Kata is the most important part of Karate training, for they are the time capsules where all the techniques, strategies and principles of the martial art are recorded. The rest of the elements, namely junbi undo, hojo undo and kumite, revolve around kata and are meant to enhance its practice and understanding. The practical study of Karate is nothing but the in-depth study of its kata.

Like textbooks to a student or tactical exercises to a soldier, kata are the most important element of Karate. It is safe to say that Karate begins and ends with kata.

Funakoshi Gichin

Jundokan kata list
Kata list at the Jundokan Dojo in Okinawa.

Kihon Kata
(Basic forms)

Gekisai Dai Ichi

Gekisai Dai Ni

Heishu Kata
(Breathing forms)

Even though the term heishu literally means "closed fist", it refers to the kata commonly known as "breathing kata". Although simple on the surface and commonly misunderstood, these kata contain all the principles of the system and allow the student to absorb them in order to apply them to every other area of practice, hence the great importance and emphasis placed upon them.

Sanchin should be practiced 30 times a day; in fact, if one were to practice Sanchin all one's life, there would be no reason to learn anything else, Sanchin contains everything.

Miyagi Chojun

In Sanchin, the most important things are correct posture and correct breathing.

Miyazato Eiichi

Miyazato Eiichi - Sanchin kata
Miyazato Eiichi Sensei practicing Sanchin kata.


This is Miyagi Chojun Sensei's modified version in which the turns were removed and repetitions of certain techniques added to make a more balanced kata.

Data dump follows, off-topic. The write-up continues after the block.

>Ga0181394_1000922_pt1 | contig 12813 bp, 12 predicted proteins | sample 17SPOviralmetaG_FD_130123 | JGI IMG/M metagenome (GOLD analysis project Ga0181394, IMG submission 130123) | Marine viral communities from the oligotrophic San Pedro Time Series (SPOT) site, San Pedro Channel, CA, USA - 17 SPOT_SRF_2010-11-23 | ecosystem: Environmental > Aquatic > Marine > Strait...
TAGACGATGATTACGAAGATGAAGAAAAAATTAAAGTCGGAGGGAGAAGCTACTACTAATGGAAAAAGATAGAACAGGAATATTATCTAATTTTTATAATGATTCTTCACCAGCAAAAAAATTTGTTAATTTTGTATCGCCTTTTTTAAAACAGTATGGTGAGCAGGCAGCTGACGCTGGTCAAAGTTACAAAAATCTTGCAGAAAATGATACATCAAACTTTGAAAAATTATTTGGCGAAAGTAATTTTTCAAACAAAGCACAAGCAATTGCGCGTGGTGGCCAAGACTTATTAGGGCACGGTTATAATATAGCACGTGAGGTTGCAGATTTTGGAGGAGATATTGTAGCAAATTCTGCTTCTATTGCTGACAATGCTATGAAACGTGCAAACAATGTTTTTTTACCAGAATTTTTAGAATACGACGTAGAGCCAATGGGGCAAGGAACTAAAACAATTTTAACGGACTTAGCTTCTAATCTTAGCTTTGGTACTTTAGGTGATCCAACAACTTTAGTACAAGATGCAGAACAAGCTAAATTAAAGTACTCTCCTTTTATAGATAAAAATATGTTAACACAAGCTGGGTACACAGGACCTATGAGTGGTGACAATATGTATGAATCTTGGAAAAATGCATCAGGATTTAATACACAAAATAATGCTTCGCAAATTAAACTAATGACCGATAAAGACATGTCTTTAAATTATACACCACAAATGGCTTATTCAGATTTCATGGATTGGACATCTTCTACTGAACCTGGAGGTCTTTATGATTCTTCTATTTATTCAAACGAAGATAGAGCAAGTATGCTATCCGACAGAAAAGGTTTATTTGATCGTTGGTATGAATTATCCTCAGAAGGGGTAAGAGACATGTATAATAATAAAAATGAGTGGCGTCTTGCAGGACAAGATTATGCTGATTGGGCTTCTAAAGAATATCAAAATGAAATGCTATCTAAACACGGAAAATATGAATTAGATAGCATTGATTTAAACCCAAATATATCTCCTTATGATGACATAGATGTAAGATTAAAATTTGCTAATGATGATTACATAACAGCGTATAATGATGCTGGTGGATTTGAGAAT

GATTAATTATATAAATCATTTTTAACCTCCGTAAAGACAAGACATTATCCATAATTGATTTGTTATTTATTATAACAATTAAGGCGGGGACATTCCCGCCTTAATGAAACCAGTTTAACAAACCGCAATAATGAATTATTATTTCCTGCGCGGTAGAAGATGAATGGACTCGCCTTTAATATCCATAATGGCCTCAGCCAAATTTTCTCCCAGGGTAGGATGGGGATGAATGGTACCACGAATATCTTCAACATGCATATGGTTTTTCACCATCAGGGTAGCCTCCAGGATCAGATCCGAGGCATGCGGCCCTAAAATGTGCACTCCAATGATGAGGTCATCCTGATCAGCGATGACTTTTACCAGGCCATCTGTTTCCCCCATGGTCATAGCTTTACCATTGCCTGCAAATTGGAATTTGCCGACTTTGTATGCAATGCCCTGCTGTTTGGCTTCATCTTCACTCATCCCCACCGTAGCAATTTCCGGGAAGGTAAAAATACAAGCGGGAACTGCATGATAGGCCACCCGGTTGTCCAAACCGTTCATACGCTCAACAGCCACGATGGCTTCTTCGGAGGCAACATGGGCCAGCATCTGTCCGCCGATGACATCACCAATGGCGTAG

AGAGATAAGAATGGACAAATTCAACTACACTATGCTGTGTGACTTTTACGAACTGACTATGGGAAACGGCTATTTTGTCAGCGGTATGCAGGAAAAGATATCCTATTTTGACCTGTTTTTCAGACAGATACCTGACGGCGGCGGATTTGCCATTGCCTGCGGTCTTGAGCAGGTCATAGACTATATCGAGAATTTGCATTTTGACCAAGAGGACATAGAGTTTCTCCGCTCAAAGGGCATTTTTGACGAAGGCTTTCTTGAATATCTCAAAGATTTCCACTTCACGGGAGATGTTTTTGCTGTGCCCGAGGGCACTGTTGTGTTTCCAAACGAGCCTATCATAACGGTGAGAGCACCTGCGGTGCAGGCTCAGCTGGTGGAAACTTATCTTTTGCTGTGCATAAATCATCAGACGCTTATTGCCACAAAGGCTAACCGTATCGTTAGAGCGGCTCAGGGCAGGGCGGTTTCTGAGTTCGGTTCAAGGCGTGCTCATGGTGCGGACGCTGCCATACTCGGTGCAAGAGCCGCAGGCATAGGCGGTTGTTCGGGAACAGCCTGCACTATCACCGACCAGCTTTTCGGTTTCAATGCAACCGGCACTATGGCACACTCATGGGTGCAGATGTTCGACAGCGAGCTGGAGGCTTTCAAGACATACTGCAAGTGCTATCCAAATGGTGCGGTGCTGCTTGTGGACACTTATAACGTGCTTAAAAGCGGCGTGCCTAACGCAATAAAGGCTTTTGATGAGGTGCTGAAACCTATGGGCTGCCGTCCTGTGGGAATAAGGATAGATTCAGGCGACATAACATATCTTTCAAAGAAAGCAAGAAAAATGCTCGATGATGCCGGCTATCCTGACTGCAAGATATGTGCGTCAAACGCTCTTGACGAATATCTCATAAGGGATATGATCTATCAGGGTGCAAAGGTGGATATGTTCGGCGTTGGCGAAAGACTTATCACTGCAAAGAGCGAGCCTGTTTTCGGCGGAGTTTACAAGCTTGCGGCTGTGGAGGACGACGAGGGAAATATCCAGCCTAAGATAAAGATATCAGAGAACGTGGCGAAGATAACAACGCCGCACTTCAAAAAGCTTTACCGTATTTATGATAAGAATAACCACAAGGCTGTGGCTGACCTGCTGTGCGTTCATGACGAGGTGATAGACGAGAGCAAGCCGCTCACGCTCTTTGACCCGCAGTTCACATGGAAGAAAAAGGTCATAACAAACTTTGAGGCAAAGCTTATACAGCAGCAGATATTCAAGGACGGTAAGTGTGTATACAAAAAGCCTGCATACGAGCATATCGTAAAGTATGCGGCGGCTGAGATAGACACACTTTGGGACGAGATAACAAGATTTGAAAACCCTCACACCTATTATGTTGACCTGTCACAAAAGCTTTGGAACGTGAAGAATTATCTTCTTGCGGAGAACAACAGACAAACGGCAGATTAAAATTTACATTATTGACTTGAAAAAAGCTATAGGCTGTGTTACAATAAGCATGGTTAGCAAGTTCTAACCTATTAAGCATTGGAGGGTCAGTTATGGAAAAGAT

Sanchin Dai Ni

This is Higashionna Kanryo Sensei's version which features two 180 degree turns and the pre-war manner of performing yoi kamae.


Developed by Miyagi Chojun Sensei, Tensho contains all the essential elements of Sanchin and also introduces a number of open-hand techniques.


Even though it is often presented as a display of physical strength and toughness in public demonstrations, shime is a training method in which a partner applies resistance to help the practitioner performing the kata to feel what should be happening in their body whilst they perform the movements, drawing their attention to where their posture might be flawed.

Miyagi Chojun - Sanchin shime
Miyagi Chojun Sensei performing shime.

Kaishu Kata
(Classical forms)

The term kaishu literally means "open hand" and is the term used to refer to "classical kata". In Goju-Ryu, eight classical kata have been preserved. Each of them has its own features and all of them are equally important and should be studied thoroughly.

Teaching a kata to a student is like giving them a stone. It's then up to them to polish it and turn it into a diamond or leave it as it is.

Richard Barrett









“No matter how you may excel in the art of Karate, and in your scholastic endeavors,
nothing is more important than your behavior and your humanity as observed in daily life.”